Dharamvir Bharati’s essay describes his first meeting with Dubey in the early 1960s. After a performance of “Waiting for Godot” directed by Alkazi with P.D. Shenoy, Alkazi and Dubey, he admires them for their “easy British accents” and is astonished by Dubey’s chaste Hindi when they meet after the show and the latter tells him he wants to discuss “Andha Yug” with him. It reminds us also that, in a city filled with outsiders where identities could not be zealously manned at the gates, Dubey’s supporters were mainly Marathi and Gujrati, Kannada and Punjabi audiences or those who were outsiders in their own communities as he once pointed out.
We go on to hear Shreeram Lagoo’s account of doing Tendulkar’s “Gidhade” and the firm letter Dubey wrote to the Stage Performance and Scrutiny Board. We find ourselves in the luminous half lit back spaces that exist in between languages and hear of his growing enchantment with the world of Marathi theatre. At one point Lagoo points out that, in the Marathi version of “Aadhe Adhure”, Dubey was able to catch the actors’ slightest mistakes, bringing alive the excitement of the complicated linguistic and cultural manoeuvres of that period.
The book emphasises the man’s intense personal enjoyment of theatre and his refusal to intellectualise it, despite being very well read with the kind of passion for English literature that perhaps only English Departments in small towns can foster. “I have been obsessed by the search for a new idiom...the search for a new idiom is also a search for a new kind of theatre...” he was to say.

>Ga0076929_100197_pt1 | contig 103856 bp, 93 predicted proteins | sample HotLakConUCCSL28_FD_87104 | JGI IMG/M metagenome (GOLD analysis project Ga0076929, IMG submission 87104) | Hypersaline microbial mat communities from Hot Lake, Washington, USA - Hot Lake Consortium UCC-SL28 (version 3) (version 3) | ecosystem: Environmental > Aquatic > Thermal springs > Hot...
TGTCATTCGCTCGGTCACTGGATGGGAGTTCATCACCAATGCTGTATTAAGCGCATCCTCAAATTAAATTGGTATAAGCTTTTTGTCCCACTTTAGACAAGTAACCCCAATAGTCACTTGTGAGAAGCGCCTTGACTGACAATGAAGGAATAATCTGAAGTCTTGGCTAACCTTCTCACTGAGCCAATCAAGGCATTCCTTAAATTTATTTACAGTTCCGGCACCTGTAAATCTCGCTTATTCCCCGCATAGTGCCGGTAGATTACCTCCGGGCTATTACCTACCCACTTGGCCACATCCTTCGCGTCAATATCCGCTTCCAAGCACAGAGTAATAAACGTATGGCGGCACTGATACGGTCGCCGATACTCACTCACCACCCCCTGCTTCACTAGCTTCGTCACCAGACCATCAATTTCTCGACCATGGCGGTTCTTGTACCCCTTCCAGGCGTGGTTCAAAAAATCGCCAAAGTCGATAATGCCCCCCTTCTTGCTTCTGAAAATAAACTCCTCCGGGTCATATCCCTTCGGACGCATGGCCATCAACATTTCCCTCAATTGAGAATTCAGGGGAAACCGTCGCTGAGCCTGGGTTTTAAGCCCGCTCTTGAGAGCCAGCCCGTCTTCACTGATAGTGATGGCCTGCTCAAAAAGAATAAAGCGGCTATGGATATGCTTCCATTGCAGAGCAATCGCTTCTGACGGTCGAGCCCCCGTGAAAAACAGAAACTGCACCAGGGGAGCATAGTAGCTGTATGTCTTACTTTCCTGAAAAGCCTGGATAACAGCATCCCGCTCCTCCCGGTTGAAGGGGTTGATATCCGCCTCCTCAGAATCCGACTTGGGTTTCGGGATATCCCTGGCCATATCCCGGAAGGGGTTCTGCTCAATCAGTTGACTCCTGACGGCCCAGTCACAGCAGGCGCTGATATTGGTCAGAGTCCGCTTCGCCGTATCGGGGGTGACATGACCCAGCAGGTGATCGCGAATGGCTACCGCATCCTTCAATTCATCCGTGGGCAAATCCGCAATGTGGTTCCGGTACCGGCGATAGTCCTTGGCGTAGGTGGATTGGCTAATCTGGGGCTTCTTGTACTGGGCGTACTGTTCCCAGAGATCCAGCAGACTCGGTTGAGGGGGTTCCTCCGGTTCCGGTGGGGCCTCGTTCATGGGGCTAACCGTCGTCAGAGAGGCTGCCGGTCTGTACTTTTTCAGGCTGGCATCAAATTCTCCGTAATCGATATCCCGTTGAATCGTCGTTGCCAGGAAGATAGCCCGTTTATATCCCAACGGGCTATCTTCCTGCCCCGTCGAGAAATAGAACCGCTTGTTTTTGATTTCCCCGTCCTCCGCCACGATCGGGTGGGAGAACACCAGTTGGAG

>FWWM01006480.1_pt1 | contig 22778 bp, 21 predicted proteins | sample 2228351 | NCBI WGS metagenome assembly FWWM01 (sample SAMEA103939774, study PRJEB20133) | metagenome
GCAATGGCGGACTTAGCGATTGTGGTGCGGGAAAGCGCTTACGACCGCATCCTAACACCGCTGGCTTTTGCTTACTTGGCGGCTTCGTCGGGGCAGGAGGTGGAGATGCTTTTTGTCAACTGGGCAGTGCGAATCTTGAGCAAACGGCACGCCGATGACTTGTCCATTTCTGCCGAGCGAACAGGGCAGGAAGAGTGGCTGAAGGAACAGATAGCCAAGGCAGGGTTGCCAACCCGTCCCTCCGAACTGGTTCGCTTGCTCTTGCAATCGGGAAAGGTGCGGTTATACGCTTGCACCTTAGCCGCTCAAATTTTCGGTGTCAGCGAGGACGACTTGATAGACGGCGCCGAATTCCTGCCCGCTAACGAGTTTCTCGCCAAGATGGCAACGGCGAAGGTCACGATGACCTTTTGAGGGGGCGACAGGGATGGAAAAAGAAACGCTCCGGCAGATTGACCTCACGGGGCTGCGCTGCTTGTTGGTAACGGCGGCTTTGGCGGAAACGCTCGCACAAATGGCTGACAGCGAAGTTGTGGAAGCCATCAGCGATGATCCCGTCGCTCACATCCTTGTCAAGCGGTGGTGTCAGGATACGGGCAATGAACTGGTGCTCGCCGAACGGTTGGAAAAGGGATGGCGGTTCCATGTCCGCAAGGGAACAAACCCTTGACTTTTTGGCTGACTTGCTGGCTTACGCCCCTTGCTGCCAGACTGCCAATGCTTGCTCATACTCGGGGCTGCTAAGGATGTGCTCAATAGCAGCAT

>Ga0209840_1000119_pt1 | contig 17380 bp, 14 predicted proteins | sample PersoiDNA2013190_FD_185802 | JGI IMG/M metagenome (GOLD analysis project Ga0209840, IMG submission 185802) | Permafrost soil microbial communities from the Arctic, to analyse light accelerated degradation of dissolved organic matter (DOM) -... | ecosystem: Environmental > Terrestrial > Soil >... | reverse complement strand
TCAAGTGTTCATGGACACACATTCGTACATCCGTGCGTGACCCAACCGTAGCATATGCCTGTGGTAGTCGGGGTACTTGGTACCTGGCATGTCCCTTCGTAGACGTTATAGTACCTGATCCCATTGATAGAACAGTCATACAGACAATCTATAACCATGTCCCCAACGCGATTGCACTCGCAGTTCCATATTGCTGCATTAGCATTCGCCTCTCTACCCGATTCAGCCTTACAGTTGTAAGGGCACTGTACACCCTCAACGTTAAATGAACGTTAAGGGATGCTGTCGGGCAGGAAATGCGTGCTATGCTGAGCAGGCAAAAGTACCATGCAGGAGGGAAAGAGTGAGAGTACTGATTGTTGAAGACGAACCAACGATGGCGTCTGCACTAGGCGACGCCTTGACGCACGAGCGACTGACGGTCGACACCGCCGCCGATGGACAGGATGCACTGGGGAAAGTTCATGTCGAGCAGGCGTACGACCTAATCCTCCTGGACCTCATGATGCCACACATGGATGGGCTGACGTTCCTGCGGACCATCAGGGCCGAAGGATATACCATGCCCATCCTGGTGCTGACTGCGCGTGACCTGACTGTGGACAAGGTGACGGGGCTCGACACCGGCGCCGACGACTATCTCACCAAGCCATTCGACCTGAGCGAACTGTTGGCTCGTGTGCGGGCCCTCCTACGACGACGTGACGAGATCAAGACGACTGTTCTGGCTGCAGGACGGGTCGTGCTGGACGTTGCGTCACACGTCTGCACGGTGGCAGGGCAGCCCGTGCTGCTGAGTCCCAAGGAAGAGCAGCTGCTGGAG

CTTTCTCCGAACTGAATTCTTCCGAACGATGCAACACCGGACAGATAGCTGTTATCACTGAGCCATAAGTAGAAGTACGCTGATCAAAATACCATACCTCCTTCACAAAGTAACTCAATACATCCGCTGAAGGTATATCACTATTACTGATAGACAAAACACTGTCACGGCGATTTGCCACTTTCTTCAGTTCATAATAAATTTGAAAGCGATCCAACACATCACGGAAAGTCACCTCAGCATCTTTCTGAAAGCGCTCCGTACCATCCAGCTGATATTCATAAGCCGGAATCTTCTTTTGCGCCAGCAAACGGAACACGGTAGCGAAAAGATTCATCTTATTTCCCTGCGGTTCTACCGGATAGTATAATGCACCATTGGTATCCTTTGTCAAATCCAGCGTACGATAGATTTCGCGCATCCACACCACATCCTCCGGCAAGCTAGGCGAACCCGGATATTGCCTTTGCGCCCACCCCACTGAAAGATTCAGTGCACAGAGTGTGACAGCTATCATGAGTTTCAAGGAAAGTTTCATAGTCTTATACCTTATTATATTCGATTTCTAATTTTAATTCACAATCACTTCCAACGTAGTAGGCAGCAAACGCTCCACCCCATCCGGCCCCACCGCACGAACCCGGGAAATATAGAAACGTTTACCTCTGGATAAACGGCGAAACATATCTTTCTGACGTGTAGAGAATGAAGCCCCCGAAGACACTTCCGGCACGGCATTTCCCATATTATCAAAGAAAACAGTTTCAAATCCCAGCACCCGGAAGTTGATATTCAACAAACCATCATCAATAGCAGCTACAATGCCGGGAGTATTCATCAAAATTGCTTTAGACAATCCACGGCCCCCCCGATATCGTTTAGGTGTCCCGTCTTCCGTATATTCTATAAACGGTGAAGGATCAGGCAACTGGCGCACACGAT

With an outsider’s instinct for opportunity, he was to mould himself into the character of his adopted city, making and unmaking himself every few years, learning new languages, finding friends changing his opinions as unfussily as an actor between acts unconcerned with consistency and commitment. He moved from an initial dislike for English language theatre to acting in and directing “Educating Rita” in the late 1980s, working hard on his diction to manage a sound that was correct, clean sounding English without being sterile or imitative.
The complex set of traits and beliefs that defined Dubey ranged from his unusual views on languages, poetry, the economics of theatre and his opposition to standard notions of modernity, theme and commitment in theatre. “It is my belief that when theatre is done as an institution fascism begins,” he said.
In its depiction of one individual’s passion for theatre, the book shows us why the arts are needed in every age and also suggests that there need not be an inevitable decline into hopelessness. As Dubey declares with absolute conviction and seriousness towards the end of a mock interview with himself, just two small theatres in Mumbai could do wonders for Marathi, Hindi and Gujarati theatre.
Satyadev Dubey: A Fifty-Year Journey Through Theatre; edited by Shanta Gokhale, Niyogi Books, Rs. 495